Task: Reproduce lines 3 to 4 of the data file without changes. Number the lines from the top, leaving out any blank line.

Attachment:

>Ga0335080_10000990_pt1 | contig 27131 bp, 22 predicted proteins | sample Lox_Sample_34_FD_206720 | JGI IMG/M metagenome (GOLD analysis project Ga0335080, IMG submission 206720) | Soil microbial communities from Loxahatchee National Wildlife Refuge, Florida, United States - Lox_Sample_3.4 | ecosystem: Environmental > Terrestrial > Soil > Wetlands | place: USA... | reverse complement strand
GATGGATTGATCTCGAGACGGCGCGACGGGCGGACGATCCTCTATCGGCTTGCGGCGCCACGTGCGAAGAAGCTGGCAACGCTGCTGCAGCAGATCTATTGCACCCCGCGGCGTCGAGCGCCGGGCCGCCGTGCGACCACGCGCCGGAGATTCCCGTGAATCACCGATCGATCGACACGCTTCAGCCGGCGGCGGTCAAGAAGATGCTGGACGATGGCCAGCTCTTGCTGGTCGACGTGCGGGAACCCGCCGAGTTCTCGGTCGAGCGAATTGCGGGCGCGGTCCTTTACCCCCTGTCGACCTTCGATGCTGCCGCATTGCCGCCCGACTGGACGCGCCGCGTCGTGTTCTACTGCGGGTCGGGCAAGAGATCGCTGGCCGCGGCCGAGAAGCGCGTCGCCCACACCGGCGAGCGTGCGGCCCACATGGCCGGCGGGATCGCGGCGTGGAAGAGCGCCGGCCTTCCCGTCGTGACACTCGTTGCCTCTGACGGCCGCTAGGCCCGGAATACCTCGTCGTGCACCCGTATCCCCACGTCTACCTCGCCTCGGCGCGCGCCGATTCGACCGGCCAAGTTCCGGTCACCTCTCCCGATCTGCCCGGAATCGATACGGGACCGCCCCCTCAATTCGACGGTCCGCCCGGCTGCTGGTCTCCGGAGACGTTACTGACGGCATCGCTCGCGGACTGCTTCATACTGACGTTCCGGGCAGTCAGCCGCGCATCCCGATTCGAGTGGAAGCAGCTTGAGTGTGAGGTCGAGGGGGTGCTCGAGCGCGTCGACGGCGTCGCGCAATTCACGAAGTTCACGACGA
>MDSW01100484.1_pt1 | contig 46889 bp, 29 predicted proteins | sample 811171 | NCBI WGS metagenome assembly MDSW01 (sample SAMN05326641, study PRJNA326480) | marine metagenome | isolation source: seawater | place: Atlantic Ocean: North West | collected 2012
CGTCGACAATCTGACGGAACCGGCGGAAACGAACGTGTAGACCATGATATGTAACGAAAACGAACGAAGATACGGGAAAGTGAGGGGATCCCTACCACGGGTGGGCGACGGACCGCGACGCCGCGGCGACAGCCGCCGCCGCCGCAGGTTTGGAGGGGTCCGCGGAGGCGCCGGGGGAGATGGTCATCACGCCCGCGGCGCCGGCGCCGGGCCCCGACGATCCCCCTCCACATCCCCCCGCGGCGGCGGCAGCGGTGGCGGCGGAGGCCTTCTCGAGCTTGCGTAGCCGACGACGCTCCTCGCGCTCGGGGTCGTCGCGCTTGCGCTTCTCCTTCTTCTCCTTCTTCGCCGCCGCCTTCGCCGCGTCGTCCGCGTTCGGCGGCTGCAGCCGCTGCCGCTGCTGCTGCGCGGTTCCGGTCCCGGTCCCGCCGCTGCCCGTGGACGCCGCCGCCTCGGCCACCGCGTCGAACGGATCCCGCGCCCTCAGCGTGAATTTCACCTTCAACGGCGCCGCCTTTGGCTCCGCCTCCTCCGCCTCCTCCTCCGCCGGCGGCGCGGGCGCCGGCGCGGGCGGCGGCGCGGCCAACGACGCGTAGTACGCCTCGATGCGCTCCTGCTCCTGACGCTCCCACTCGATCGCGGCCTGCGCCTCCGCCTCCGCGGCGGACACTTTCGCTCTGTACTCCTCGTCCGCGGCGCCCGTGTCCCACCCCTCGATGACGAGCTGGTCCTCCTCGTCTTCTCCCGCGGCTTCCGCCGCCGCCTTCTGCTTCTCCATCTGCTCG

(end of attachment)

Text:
>MDSW01100484.1_pt1 | contig 46889 bp, 29 predicted proteins | sample 811171 | NCBI WGS metagenome assembly MDSW01 (sample SAMN05326641, study PRJNA326480) | marine metagenome | isolation source: seawater | place: Atlantic Ocean: North West | collected 2012
CGTCGACAATCTGACGGAACCGGCGGAAACGAACGTGTAGACCATGATATGTAACGAAAACGAACGAAGATACGGGAAAGTGAGGGGATCCCTACCACGGGTGGGCGACGGACCGCGACGCCGCGGCGACAGCCGCCGCCGCCGCAGGTTTGGAGGGGTCCGCGGAGGCGCCGGGGGAGATGGTCATCACGCCCGCGGCGCCGGCGCCGGGCCCCGACGATCCCCCTCCACATCCCCCCGCGGCGGCGGCAGCGGTGGCGGCGGAGGCCTTCTCGAGCTTGCGTAGCCGACGACGCTCCTCGCGCTCGGGGTCGTCGCGCTTGCGCTTCTCCTTCTTCTCCTTCTTCGCCGCCGCCTTCGCCGCGTCGTCCGCGTTCGGCGGCTGCAGCCGCTGCCGCTGCTGCTGCGCGGTTCCGGTCCCGGTCCCGCCGCTGCCCGTGGACGCCGCCGCCTCGGCCACCGCGTCGAACGGATCCCGCGCCCTCAGCGTGAATTTCACCTTCAACGGCGCCGCCTTTGGCTCCGCCTCCTCCGCCTCCTCCTCCGCCGGCGGCGCGGGCGCCGGCGCGGGCGGCGGCGCGGCCAACGACGCGTAGTACGCCTCGATGCGCTCCTGCTCCTGACGCTCCCACTCGATCGCGGCCTGCGCCTCCGCCTCCGCGGCGGACACTTTCGCTCTGTACTCCTCGTCCGCGGCGCCCGTGTCCCACCCCTCGATGACGAGCTGGTCCTCCTCGTCTTCTCCCGCGGCTTCCGCCGCCGCCTTCTGCTTCTCCATCTGCTCG